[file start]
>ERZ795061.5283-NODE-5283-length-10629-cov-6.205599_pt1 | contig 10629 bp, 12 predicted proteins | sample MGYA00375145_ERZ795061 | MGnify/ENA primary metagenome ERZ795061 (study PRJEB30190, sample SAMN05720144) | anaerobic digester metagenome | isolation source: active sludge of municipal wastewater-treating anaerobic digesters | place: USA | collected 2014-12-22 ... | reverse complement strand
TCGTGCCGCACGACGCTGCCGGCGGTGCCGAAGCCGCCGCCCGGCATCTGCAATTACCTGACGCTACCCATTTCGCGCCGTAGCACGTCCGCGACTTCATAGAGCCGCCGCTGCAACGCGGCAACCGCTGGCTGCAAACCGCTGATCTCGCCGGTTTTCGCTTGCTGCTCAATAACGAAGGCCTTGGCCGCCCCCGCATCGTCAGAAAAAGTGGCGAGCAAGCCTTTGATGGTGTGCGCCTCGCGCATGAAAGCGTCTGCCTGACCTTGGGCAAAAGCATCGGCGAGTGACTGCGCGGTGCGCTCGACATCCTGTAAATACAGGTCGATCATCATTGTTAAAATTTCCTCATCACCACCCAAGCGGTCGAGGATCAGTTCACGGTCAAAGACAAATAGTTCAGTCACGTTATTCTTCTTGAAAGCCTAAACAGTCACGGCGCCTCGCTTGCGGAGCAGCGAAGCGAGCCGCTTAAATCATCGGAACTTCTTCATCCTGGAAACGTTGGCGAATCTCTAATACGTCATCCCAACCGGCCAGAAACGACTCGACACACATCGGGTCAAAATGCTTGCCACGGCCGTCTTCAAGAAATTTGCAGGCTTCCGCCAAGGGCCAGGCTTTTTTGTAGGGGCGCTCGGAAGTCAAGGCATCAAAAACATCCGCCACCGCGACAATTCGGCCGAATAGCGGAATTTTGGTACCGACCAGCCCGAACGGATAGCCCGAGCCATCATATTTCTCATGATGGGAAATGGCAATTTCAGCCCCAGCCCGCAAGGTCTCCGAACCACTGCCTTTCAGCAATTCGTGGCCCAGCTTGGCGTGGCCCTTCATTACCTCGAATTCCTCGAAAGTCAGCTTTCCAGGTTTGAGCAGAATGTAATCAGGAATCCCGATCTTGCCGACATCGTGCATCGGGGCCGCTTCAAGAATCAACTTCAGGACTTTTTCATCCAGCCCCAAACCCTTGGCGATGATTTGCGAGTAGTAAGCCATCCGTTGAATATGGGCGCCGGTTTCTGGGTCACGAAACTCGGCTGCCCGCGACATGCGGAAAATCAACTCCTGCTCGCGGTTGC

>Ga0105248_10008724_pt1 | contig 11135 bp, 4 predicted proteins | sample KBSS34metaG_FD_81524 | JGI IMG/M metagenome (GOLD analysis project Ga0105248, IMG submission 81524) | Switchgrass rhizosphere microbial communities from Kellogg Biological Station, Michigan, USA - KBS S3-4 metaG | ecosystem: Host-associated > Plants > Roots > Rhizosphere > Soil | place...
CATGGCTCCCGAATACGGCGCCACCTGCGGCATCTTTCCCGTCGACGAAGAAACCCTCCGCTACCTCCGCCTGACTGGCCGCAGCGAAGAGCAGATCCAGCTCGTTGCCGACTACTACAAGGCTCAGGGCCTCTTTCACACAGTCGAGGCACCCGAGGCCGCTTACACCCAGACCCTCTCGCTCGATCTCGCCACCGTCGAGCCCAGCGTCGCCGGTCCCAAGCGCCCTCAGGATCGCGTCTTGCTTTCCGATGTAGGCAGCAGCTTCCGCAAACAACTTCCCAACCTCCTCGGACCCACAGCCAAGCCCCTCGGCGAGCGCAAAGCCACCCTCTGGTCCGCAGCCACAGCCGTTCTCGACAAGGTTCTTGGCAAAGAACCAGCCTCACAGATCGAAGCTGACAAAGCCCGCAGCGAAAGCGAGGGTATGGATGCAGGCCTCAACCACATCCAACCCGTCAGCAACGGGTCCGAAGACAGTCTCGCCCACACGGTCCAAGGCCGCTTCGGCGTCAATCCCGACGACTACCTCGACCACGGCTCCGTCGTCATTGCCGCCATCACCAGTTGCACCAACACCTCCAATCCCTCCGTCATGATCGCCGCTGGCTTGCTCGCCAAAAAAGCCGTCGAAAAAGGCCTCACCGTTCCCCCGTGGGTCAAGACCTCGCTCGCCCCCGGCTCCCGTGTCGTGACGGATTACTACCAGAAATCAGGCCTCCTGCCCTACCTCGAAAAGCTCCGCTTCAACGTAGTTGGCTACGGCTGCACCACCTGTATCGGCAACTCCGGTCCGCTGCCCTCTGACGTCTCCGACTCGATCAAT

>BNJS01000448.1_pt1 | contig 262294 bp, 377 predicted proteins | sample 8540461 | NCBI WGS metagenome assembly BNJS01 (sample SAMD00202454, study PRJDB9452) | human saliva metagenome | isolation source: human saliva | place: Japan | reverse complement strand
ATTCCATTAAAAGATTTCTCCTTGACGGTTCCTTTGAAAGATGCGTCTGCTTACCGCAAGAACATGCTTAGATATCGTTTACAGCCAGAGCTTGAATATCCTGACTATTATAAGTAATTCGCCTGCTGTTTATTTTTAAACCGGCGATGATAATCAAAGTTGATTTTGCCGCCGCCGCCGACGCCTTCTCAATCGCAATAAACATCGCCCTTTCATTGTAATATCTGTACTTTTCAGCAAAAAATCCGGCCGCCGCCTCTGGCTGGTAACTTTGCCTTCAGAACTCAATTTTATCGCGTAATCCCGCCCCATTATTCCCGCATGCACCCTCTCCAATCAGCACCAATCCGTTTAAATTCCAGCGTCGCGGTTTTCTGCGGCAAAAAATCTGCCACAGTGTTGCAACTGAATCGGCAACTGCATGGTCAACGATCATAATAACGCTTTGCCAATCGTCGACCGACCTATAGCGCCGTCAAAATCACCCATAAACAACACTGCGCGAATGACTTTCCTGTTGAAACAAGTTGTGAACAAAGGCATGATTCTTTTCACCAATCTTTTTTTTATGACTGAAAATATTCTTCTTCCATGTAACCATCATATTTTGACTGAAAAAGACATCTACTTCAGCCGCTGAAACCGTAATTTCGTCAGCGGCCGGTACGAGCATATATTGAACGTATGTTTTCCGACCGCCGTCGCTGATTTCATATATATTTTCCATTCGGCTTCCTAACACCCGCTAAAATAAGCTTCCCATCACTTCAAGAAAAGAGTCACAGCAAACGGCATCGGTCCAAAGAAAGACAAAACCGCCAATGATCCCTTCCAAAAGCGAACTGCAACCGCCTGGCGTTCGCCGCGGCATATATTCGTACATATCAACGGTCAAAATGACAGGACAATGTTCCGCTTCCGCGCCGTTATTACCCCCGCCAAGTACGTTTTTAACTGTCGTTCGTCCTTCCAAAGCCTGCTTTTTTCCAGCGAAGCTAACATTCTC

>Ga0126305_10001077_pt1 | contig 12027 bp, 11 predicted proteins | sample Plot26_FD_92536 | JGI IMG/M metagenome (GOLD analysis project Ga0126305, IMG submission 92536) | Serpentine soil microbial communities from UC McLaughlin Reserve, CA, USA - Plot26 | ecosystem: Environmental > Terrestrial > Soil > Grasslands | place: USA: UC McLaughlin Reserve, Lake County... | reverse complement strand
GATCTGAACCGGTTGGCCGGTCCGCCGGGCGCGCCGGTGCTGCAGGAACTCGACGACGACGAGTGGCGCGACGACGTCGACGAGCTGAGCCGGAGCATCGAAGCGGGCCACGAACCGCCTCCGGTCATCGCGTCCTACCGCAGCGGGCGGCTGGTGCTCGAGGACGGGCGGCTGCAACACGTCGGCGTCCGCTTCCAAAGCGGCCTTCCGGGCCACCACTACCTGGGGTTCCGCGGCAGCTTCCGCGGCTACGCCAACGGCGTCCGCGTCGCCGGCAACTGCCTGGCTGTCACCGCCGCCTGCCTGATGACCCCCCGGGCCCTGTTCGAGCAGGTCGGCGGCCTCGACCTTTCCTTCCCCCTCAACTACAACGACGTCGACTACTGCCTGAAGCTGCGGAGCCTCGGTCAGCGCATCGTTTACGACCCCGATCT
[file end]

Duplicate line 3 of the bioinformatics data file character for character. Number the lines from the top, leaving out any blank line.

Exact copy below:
>Ga0105248_10008724_pt1 | contig 11135 bp, 4 predicted proteins | sample KBSS34metaG_FD_81524 | JGI IMG/M metagenome (GOLD analysis project Ga0105248, IMG submission 81524) | Switchgrass rhizosphere microbial communities from Kellogg Biological Station, Michigan, USA - KBS S3-4 metaG | ecosystem: Host-associated > Plants > Roots > Rhizosphere > Soil | place...